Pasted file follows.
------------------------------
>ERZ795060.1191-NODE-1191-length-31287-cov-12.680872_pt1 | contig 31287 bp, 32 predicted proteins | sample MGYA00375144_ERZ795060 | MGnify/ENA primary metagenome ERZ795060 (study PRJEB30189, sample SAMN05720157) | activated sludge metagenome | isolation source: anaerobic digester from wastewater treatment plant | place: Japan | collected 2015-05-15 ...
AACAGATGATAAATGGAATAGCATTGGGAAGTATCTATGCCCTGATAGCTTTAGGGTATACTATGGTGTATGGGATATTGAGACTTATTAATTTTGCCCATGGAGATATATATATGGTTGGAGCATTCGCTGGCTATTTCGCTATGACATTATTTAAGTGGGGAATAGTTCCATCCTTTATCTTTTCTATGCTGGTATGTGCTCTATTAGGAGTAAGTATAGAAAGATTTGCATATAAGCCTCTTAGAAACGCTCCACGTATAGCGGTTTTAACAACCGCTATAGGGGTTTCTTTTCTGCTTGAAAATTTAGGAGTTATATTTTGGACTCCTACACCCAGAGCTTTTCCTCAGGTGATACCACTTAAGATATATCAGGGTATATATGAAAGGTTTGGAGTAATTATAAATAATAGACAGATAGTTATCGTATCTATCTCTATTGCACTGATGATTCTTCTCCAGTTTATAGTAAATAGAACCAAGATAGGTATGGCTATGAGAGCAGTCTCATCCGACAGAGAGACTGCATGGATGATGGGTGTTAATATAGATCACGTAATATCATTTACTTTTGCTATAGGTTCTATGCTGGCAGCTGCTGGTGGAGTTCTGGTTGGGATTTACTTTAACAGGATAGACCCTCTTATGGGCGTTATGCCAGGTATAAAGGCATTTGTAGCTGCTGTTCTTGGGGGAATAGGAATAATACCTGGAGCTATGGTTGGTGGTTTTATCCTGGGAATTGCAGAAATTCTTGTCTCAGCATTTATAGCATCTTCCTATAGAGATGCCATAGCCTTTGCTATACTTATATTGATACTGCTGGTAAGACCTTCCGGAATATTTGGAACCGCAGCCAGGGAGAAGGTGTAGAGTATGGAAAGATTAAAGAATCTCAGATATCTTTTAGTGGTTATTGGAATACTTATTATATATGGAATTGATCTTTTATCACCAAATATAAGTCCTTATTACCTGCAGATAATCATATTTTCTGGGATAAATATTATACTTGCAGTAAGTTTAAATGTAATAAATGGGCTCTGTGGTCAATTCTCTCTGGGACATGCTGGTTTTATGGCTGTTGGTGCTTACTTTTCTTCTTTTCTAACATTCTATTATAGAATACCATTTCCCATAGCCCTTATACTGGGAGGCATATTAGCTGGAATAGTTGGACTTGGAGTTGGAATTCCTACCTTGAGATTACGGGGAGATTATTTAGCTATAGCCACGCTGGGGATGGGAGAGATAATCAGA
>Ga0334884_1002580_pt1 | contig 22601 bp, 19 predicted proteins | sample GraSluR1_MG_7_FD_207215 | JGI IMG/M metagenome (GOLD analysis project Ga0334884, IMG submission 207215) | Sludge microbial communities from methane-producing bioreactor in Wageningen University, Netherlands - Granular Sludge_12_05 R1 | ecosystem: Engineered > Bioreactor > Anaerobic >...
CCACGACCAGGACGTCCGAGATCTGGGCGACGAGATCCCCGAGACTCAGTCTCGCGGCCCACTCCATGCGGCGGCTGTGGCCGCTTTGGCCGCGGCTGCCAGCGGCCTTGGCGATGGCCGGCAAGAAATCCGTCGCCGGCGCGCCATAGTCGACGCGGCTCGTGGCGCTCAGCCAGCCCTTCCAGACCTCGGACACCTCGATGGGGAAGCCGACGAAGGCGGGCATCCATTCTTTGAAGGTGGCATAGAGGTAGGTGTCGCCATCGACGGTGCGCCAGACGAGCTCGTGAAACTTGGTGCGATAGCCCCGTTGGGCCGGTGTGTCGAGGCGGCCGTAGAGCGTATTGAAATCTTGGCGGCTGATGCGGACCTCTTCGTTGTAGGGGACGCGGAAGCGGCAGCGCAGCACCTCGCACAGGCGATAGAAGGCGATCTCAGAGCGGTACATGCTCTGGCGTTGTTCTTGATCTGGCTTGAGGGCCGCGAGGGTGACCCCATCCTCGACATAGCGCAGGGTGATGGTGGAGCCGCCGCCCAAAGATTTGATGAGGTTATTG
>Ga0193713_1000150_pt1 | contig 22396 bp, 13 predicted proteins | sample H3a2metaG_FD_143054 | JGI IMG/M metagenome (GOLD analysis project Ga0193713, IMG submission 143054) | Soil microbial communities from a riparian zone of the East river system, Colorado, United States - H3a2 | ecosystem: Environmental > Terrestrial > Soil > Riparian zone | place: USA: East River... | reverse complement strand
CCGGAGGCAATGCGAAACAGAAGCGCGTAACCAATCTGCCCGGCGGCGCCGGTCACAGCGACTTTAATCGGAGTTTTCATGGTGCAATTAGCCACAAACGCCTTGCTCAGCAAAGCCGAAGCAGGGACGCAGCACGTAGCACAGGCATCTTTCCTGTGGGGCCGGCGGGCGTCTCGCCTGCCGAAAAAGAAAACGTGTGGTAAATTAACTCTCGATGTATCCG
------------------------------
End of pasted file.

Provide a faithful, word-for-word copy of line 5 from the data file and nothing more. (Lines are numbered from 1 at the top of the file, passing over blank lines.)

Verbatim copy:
>Ga0193713_1000150_pt1 | contig 22396 bp, 13 predicted proteins | sample H3a2metaG_FD_143054 | JGI IMG/M metagenome (GOLD analysis project Ga0193713, IMG submission 143054) | Soil microbial communities from a riparian zone of the East river system, Colorado, United States - H3a2 | ecosystem: Environmental > Terrestrial > Soil > Riparian zone | place: USA: East River... | reverse complement strand